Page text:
Despite the struggle, there is a certain freedom about flying under the radar. "To not be under a microscope is kinda relieving, in a way, for the creative process," says Whitehead.
A LIVING RELATIONSHIP
"Everybody here takes it personal," says Future Ape Tapes' Thomas Valadez, who also performs as Tom(b) Television. He's standing in the woods, amid a rather grotesque collection of gnarled and naked tree limbs, in a circle of his colleagues and collaborators.
"We're all trying to do new things," he continues. "We're interested in the feedback at the end of an album; that's where we would begin a lot of our stuff. Musically, what we're doing in Athens—I think it's important, because it is blatantly personal. We're playing small shows to each other. I think that's really a progression of people understanding music… making it personal, and realizing it's not something where it's about an audience, and [a performer] on a pedestal. It's more about having a living relationship with it."
All of these artists have a living relationship with their music; their music, too, lives. Last week, Future Ape Tapes released Somnambuland, an album a year and a half in the making. It's an ecstatic thing, full of jumpy, robotic rhythms and processed organic sounds. It's also surprisingly accessible: guitars dot the record's jagged landscape, strange but familiar shapes on the horizon, while Valadez's vocals alight on top of buoyantly melodic lines. The group's onetime hip-hop focus has all but evaporated, though some of the beats remain.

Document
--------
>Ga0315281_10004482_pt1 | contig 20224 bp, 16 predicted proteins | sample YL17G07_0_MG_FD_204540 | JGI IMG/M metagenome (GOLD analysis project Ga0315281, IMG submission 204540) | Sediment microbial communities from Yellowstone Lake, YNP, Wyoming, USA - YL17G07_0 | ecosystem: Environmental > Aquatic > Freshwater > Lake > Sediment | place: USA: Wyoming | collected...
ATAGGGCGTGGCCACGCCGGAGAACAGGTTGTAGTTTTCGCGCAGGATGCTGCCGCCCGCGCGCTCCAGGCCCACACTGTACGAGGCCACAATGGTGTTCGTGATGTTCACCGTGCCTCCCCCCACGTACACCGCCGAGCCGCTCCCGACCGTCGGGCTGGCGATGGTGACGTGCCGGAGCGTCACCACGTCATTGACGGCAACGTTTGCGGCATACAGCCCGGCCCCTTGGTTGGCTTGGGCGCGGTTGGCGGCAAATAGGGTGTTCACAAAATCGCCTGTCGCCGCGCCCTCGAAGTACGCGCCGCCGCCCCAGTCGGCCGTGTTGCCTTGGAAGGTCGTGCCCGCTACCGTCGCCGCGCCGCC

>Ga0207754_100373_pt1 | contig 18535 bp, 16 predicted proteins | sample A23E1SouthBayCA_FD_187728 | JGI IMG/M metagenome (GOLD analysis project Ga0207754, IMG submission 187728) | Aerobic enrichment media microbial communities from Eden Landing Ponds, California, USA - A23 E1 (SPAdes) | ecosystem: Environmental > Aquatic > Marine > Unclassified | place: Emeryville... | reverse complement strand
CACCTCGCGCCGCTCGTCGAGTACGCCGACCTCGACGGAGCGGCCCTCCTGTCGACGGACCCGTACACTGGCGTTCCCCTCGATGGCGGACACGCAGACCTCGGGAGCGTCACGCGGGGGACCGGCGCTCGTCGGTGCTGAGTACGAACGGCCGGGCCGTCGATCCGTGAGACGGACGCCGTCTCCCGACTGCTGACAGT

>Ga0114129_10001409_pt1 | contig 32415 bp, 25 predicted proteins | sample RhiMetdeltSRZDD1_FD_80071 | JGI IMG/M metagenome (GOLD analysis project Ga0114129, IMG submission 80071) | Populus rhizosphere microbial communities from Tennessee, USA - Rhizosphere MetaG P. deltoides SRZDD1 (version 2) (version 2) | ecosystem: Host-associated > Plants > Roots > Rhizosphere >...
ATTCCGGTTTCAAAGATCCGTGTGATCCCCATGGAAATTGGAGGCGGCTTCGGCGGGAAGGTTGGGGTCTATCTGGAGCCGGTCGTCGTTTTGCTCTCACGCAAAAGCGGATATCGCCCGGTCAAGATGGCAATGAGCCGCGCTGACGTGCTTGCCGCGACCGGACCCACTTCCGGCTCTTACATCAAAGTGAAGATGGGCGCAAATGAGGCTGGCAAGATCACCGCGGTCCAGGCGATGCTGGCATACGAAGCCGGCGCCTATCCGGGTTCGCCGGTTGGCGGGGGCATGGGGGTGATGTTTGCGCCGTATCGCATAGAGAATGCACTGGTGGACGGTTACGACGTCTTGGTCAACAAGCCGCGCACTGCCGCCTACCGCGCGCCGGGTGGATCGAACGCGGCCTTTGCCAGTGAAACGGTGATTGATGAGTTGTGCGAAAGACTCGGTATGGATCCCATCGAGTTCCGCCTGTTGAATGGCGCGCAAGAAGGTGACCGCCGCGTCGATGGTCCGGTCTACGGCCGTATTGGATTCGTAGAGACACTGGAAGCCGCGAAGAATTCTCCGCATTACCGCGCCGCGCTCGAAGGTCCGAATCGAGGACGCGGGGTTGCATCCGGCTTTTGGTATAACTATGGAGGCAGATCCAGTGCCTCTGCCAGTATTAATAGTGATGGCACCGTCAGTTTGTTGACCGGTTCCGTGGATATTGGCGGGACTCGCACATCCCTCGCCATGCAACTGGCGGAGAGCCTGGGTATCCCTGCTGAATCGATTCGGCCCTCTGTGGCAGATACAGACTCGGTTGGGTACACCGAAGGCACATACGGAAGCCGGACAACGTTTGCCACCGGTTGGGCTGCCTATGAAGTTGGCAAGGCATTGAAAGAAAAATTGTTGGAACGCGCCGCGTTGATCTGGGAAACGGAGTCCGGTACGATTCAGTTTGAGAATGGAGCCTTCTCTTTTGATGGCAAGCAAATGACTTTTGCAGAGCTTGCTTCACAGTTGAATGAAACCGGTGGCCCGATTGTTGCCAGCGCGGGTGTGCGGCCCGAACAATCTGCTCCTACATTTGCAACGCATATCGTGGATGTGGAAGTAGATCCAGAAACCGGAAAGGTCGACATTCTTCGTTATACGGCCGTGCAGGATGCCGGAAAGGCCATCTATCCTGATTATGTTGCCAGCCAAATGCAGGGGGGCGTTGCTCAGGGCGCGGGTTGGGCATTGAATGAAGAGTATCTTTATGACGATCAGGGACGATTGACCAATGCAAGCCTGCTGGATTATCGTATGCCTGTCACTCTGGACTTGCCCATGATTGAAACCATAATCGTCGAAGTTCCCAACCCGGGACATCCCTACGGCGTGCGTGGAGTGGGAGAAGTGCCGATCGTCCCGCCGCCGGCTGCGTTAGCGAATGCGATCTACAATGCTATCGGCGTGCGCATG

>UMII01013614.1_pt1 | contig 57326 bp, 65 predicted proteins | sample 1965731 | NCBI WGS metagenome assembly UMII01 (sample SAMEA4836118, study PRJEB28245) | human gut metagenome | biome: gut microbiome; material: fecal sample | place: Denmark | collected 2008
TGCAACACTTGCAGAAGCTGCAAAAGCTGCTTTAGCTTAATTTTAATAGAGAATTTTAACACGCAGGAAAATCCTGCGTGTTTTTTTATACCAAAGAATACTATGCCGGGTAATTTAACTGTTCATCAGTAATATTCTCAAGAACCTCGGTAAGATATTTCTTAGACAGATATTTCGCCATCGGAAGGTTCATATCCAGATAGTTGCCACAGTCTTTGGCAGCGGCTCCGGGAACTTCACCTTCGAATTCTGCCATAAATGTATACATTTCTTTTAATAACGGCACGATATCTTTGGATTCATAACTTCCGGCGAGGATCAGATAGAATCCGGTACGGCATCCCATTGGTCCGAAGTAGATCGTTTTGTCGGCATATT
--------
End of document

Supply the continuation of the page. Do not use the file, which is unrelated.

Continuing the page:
The "living relationship" concept applies to how these bands interact with one another, too. I Come to Shanghai, a group that marries pop sensibility with synth exploration, found an unexpected home among the new underground, admitting that the Evanses' highly experimental music, in particular, has influenced the way they approach their more traditional work.
"Robert and I definitely invest a lot of time in various kinds of rock music—we just happen to enjoy texture and timbre as much as we enjoy lyrics and melody," writes member Sam Frigard in an email. "So, there's a constant attempt to marry the two. I think when you really explore the possibilities of pop music you can wind up in some very strange, beautiful places."
Rachel Evans, too, describes her and her husband's musical growth as having been encouraged by their new community. "When we started making this kind of music and really pursuing it, we lived in complete isolation," she says. "When we came to Athens, we were expecting our isolated community of two to continue that way, and didn't really expect any other musicians to reach out to us. Now that they have, and we do feel this connection to other people in town, it's very strange adjusting to it… It's been really welcoming and almost magical how people, not meaning to... we all ended up here at the same time."
Cult of Riggonia's Willie D agrees, and assesses the situation with transcendental simplicity. "It's there. It's present. It's happening."
Cult of Riggonia hosts a residency at Flicker Theatre & Bar every Thursday in April. See Calendar for this week's listing.